As a mediator, and someone who teaches conflict resolution skills, I'm often encouraging others to look toward all forms of responses and possibilities to resolve problems. Often, especially with matters where there is a strong relationship, empathy, compassion, and forgiveness are foundations for resolving the conflict. I'd like to share a story I learned from Thomas Crum that provides a lesson in compassion.
Long ago there was a monastery that was very poor materially. The only precious possessions were three beautiful scrolls, that were always left open on a table in a small study.
One day a monk came out of the study, screaming, "Someone is stealing the scrolls!"
The abbot of the monastery came running to the study and saw that two scrolls were missing. He happened to notice that the third scroll was lying atop the window sill, where it had been apparently dropped by the thief.
The abbot grabbed the third scroll and dashed off in the direction of the fleeing thief. After a long chase, the abbot finally caught him near a small stream.
The exhausted thief collapsed on the bank and surrendered himself to the abbot. He awaited the subsequent severe punishment rendered to thieves in those days.
Instead, the abbot stood in front of the man and handed him the third scroll, exclaiming, "I have been chasing you all the way from the monastery. I wanted to give you this third scroll. You forgot to take it and it is the most important one. The teachings would be incomplete without it."
With this, the abbot bowed and walked back to the monastery.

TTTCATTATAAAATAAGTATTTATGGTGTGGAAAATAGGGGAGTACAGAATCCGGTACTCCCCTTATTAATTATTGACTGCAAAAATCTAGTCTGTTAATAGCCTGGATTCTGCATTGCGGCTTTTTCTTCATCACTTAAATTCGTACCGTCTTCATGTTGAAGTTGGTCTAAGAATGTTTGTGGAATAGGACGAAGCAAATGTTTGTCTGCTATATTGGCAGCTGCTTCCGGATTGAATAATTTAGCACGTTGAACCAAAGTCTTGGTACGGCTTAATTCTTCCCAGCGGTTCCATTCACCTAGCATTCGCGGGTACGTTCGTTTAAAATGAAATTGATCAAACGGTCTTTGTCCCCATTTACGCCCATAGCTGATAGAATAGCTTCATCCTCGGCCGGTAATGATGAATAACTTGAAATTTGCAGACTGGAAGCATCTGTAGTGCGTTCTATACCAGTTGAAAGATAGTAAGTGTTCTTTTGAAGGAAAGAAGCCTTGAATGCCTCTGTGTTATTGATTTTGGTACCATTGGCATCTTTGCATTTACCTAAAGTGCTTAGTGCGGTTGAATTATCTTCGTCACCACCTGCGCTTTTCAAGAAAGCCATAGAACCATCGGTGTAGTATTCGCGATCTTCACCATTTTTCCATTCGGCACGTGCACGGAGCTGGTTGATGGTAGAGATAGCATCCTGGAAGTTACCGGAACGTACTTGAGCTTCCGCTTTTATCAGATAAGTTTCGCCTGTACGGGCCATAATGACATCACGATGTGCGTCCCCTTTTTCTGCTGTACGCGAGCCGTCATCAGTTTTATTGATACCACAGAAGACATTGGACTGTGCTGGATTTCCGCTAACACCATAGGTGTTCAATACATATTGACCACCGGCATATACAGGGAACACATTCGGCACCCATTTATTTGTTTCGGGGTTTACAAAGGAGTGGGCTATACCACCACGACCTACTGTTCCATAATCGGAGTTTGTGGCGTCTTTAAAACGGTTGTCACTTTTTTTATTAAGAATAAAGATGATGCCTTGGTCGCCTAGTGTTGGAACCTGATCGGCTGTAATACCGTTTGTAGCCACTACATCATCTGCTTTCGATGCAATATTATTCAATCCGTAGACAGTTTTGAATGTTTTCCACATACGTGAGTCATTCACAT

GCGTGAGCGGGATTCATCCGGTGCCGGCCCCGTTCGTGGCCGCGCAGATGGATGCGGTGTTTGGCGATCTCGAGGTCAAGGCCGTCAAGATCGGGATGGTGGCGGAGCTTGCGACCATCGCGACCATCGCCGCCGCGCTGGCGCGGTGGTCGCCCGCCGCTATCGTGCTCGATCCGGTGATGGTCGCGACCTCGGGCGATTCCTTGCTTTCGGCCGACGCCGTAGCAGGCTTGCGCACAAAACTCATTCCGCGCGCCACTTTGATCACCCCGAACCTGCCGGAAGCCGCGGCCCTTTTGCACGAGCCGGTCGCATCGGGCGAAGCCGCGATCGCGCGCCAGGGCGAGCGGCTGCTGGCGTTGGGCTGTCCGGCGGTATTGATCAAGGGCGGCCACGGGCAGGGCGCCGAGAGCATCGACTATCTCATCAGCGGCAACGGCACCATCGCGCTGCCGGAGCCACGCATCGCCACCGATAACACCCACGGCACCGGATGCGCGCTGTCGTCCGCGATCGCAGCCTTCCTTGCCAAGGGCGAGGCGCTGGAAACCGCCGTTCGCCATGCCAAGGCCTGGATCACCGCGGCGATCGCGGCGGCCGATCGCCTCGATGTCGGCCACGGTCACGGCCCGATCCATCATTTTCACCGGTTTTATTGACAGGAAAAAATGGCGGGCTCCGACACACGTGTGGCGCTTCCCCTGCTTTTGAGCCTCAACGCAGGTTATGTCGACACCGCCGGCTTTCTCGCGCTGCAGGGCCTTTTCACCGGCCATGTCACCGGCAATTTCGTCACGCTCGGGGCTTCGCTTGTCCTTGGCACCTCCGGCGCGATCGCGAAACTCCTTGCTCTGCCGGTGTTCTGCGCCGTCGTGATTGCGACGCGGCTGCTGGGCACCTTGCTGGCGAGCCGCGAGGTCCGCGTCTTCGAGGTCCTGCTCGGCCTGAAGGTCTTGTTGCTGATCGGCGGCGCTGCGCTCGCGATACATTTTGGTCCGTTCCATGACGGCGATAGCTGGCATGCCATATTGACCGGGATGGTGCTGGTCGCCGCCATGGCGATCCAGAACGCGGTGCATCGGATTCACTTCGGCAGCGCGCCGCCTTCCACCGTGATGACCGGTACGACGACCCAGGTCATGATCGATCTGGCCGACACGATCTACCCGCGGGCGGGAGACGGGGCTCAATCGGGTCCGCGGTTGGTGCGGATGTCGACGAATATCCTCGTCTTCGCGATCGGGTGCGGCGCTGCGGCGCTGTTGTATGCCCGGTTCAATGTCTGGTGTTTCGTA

Shortly thereafter, the thief returned to the monastery with the scrolls, totally committed to becoming one of its monks.
This story parallels the story of Jean Val Jean in my favorite novel, "Les Miserables." In both tales, the compassion shown to the thief turned the person's life around. The compassionate response transformed the individual and had reaching effects much farther than the return of the stolen items and punishment in prison could have ever achieved.
In practical terms, increasing our awareness and compassion of others helps to heighten the sense of connectedness, which improves the quality of our relationships. With compassion, comes understanding. With understanding comes a willingness to spend time and energy to collaborate and co-create solutions to conflict. You can choose to understand. You can choose to be compassionate.
Regardless of how incorrect or upsetting a person's action may be to you, the key to resolution is often to acknowledge your relationship with that person and understanding their positions and interests. Having compassion is the beginning.
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